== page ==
I am submitting my first academic paper (in computer science). It is a short paper for a conference. In my abstract, I state what my empirical research uncovers. Is it appropriate to then explain why that empirical result is important? Or does that argument belong in a different part of the paper?

1 Answer 1


Yes it is generally better when the abstract indicates why the experiment is important, since it's key to hook the readers (otherwise why bother reading the paper if it brings no "important" results?), but succinctly as anything else in the abstract. There are typically 2 parts in the abstract where you can explain why the experiment is important:

  • when explaining why the problem it addresses is important (somewhere in the first half of the abstract)
  • when summarizing the implication of your results (at the end of the abstract).

I love the following abstract for a paper on how to write an abstract written by Steve Easterbrook; I italicized the two parts I mentioned above:

The first sentence of an abstract should clearly introduce the topic of the paper so that readers can relate it to other work they are familiar with. However, an analysis of abstracts across a range of fields show that few follow this advice, nor do they take the opportunity to summarize previous work in their second sentence. A central issue is the lack of structure in standard advice on abstract writing, so most authors don’t realize the third sentence should point out the deficiencies of this existing research. To solve this problem, we describe a technique that structures the entire abstract around a set of six sentences, each of which has a specific role, so that by the end of the first four sentences you have introduced the idea fully. This structure then allows you to use the fifth sentence to elaborate a little on the research, explain how it works, and talk about the various ways that you have applied it, for example to teach generations of new graduate students how to write clearly. This technique is helpful because it clarifies your thinking and leads to a final sentence that summarizes why your research matters.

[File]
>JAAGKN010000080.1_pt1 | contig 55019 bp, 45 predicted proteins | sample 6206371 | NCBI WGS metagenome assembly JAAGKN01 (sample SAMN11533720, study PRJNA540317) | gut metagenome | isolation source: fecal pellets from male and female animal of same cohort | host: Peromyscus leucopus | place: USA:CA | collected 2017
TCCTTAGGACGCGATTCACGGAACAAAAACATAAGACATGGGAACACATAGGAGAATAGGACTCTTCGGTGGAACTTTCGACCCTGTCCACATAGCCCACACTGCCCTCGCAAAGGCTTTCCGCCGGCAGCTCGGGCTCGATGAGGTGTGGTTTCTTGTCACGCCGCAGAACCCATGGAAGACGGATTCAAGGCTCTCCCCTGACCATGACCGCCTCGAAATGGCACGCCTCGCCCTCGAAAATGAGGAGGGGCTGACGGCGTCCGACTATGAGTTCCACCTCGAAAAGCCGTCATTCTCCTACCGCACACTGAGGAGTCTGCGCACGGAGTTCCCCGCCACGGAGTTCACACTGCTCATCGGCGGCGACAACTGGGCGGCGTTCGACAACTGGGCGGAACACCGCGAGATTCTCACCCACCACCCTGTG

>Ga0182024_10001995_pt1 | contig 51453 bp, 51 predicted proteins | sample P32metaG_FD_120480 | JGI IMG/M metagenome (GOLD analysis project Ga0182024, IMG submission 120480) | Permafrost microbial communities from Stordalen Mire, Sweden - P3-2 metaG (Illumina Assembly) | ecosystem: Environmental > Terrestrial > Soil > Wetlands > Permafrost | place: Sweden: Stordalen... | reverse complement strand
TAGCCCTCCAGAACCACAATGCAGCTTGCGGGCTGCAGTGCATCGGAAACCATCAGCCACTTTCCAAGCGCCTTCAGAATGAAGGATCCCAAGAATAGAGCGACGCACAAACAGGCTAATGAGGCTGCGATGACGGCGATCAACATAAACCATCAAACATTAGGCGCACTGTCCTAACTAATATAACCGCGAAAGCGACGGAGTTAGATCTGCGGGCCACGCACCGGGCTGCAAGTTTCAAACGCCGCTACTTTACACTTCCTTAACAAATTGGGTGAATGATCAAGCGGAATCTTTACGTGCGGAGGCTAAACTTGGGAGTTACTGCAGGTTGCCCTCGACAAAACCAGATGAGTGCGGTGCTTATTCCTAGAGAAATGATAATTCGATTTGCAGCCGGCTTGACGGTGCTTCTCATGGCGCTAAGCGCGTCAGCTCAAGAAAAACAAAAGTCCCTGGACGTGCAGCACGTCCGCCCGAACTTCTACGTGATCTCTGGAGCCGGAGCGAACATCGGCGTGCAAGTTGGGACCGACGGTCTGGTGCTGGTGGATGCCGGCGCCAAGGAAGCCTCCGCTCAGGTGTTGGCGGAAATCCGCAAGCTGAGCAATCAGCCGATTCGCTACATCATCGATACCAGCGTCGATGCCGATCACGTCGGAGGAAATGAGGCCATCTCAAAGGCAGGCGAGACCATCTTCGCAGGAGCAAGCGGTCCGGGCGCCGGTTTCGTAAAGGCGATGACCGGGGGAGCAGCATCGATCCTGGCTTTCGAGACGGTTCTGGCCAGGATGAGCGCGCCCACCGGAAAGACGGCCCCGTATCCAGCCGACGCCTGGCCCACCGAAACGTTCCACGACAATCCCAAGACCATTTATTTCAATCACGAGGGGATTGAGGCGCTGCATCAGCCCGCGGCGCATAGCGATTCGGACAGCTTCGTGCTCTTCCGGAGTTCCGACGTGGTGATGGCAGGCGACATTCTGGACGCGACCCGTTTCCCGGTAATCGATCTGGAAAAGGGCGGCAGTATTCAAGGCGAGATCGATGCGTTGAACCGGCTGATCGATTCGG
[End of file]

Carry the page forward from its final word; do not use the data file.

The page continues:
That said, to make sure your in the same tone as the conference, reading abstracts of papers published in the same conference in the last years is the ultimate reference.

You must log in to answer this question.

Not the answer you're looking for? Browse other questions tagged .